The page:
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This article is part of the supplement: Research from the Eleventh International Workshop on Network Tools and Applications in Biology (NETTAB 2011)

Open Access Research

Cancer module genes ranking using kernelized score functions

Matteo Re and Giorgio Valentini*

Author Affiliations

Dipartimento di Informatica, Università degli Studi di Milano, via Comelico 39/41, 20135 Milano MI, Italia

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BMC Bioinformatics 2012, 13(Suppl 14):S3  doi:10.1186/1471-2105-13-S14-S3

Published: 7 September 2012

Abstract

Background

Co-expression based Cancer Modules (CMs) are sets of genes that act in concert to carry out specific functions in different cancer types, and are constructed by exploiting gene expression profiles related to specific clinical conditions or expression signatures associated to specific processes altered in cancer. Unfortunately, genes involved in cancer are not always detectable using only expression signatures or co-expressed sets of genes, and in principle other types of functional interactions should be exploited to obtain a comprehensive picture of the molecular mechanisms underlying the onset and progression of cancer.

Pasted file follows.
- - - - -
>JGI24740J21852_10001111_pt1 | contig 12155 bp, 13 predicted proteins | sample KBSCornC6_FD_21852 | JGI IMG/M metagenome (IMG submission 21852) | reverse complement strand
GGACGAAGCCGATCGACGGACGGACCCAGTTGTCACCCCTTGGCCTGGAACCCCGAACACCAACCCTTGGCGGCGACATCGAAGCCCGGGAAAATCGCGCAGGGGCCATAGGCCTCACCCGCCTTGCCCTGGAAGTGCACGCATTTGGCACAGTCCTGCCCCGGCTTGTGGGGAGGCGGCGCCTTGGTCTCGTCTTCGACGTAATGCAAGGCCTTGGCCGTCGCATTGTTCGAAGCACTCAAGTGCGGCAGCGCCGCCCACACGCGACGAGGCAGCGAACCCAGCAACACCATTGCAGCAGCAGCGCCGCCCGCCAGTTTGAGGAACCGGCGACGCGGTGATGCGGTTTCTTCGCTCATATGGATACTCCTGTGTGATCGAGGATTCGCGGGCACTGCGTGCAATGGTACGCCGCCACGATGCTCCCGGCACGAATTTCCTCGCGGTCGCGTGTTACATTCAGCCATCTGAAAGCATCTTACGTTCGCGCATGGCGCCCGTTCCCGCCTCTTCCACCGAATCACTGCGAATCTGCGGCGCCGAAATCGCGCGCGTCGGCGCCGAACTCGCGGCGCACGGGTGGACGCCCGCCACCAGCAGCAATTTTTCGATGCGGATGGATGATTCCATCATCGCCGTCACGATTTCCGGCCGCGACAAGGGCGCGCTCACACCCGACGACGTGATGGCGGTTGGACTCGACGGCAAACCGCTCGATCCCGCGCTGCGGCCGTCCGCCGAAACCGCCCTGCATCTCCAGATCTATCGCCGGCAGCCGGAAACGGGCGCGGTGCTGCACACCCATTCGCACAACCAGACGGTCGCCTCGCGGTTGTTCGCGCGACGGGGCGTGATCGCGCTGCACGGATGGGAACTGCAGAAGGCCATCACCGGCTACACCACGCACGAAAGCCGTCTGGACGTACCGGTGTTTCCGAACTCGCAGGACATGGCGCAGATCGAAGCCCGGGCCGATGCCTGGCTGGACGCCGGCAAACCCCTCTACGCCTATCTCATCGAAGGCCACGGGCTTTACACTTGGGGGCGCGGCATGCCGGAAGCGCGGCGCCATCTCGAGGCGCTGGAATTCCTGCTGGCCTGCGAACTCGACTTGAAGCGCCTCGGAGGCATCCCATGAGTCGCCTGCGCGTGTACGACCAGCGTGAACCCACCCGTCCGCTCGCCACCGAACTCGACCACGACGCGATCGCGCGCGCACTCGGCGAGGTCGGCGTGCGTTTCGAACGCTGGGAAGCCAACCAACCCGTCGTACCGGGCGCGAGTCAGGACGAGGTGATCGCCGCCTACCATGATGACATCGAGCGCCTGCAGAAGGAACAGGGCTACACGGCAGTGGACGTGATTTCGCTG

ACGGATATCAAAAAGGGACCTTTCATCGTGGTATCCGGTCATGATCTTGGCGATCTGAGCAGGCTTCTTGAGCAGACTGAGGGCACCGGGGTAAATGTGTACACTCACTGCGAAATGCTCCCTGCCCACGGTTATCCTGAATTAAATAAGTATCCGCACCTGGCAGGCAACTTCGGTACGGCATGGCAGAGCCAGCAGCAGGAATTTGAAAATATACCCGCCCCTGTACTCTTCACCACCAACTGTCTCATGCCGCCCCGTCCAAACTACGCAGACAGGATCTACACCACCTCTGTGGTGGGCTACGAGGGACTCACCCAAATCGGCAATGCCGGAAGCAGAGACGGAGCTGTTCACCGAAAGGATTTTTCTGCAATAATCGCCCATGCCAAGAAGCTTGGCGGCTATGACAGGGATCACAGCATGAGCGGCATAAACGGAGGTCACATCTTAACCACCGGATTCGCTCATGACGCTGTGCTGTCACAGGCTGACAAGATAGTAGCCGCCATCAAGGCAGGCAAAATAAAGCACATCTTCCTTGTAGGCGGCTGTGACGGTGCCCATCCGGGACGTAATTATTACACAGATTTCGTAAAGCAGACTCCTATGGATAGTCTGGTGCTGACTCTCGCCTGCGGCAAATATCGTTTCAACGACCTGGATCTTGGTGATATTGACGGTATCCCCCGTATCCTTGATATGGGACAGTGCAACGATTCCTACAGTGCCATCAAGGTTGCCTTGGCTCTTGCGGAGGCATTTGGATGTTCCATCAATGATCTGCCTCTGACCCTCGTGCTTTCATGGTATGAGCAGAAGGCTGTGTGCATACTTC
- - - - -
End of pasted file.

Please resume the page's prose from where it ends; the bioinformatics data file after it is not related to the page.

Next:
Results

We propose a novel semi-supervised method to rank genes with respect to CMs using networks constructed from different sources of functional information, not limited to gene expression data. It exploits on the one hand local learning strategies through score functions that extend the guilt-by-association approach, and on the other hand global learning strategies through graph kernels embedded in the score functions, able to take into account the overall topology of the network. The proposed kernelized score functions compare favorably with other state-of-the-art semi-supervised machine learning methods for gene ranking in biological networks and scales well with the number of genes, thus allowing fast processing of very large gene networks.

Conclusions

The modular nature of kernelized score functions provides an algorithmic scheme from which different gene ranking algorithms can be derived, and the results show that using integrated functional networks we can successfully predict CMs defined mainly through expression signatures obtained from gene expression data profiling. A preliminary analysis of top ranked "false positive" genes shows that our approach could be in perspective applied to discover novel genes involved in the onset and progression of tumors related to specific CMs.